Financial decisions are rarely based purely on "reason." Deciding when and how much to invest, and who to trust, involves emotion, past experiences, biases, and any number of unspoken assumptions. This is the essence of Behavioral Finance.
FlexShares’ recent study, The New Rules of Growing Wallet, examines the influence of Behavioral Finance dynamics on high-net-worth investors’ advisor allocation decisions. One of the architects of this study, Barnaby Riedel of RDCL, an independent market research and communications consultancy dedicated exclusively to the financial services industry, talked with The Flexible Advisor about the research and what advisors can gain from the results.
It sounds simple enough: If you can earn a client's trust, you can increase wallet share. This may explain why research on the topic has tended to focus on advisors’ behavior. That makes sense, but for one faulty assumption: that one tactic can succeed with all clients.
The FlexShares study looked at how investors, not advisors, come to the wallet share discussion. “We chose to take what anthropologists call the ‘inside view’ or ‘the native point of view’,” said Riedel. “Do clients come with an idea already in mind? What are they thinking in terms of ‘what portion of my pie do I want to give to any one advisor versus another?’”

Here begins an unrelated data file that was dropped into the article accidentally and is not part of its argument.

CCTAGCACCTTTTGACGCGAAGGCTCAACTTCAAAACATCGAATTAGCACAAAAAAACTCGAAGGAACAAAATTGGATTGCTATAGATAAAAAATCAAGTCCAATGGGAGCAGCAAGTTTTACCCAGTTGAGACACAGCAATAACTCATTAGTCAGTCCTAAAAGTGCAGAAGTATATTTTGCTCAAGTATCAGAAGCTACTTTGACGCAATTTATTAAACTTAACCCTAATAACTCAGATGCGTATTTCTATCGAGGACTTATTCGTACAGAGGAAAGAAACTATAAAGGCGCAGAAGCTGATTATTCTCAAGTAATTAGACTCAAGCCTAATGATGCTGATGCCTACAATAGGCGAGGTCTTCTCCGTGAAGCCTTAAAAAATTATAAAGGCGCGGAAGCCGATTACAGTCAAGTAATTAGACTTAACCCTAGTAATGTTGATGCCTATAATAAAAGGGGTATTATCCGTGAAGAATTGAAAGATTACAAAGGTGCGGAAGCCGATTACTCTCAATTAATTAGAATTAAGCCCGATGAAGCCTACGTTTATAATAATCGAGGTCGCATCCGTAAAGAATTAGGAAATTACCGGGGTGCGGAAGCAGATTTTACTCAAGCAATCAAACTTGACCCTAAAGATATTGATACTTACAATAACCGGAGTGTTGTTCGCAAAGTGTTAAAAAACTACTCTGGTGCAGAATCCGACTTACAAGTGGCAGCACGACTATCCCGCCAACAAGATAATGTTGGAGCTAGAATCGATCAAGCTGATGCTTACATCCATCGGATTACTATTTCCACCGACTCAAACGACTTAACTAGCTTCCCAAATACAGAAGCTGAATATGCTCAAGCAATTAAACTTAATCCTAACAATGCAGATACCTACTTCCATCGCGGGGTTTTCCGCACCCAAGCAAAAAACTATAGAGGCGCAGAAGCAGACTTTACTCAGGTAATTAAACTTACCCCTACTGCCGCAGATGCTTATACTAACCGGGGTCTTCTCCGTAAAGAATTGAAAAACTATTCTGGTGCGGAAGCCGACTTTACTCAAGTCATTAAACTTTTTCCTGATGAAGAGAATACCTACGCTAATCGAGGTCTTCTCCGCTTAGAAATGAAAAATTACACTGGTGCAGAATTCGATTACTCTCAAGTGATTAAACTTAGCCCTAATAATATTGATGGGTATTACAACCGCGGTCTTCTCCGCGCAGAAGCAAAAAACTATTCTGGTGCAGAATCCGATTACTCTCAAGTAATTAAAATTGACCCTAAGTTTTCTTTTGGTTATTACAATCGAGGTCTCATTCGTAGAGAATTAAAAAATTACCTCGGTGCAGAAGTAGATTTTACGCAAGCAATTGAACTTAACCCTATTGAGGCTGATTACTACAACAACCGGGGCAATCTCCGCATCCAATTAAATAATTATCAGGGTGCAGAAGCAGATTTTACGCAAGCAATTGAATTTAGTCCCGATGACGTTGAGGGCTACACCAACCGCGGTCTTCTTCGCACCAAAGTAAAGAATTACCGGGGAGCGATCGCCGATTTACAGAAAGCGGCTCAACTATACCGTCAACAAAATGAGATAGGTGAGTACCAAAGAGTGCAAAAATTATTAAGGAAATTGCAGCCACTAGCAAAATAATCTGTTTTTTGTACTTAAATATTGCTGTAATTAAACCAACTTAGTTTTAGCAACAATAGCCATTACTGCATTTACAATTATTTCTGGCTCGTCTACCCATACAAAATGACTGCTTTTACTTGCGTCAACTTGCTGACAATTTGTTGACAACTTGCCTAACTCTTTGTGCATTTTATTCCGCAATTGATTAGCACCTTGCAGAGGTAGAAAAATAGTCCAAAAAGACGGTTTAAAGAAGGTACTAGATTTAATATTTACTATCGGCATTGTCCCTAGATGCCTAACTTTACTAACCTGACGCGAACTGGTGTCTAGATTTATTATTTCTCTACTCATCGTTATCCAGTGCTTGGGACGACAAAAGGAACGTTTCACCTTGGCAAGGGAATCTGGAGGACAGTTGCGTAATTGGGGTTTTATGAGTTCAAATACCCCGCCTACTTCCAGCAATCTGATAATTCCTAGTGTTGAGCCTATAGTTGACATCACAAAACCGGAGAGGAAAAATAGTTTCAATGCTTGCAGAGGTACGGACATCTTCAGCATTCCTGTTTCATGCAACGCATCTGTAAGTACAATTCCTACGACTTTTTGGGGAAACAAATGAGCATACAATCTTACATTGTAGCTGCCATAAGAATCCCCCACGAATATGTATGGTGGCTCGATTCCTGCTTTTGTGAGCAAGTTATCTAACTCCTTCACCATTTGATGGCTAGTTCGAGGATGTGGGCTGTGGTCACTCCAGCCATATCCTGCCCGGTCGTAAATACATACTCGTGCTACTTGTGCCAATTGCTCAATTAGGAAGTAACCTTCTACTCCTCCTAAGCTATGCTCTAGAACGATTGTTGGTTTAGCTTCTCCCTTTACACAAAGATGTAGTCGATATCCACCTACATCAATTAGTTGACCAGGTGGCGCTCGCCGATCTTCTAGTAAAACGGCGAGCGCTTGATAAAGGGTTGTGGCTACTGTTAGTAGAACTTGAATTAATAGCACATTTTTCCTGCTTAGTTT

The study was structured in two phases: In Phase 1 participants were invited to tell their money stories, what informs their personal views and approach to investing. “In those discussions, we quickly recognized five ‘personas’ of wallet share,” said Riedel. “Trust is important to all of them, but how it's built is dependent upon understanding their unique emotions.” In Phase 2, participants were quick to identify themselves among the five personas, confirming that different clients have distinct hurdles when it comes to establishing trust with an advisor. As Riedel said, “When advisors can build trust based on what different personas are looking for, they build deeper relationships and drive greater satisfaction. It's a win-win when trust can be built with an understanding of these nuances. It should benefit both advisors and investors alike.”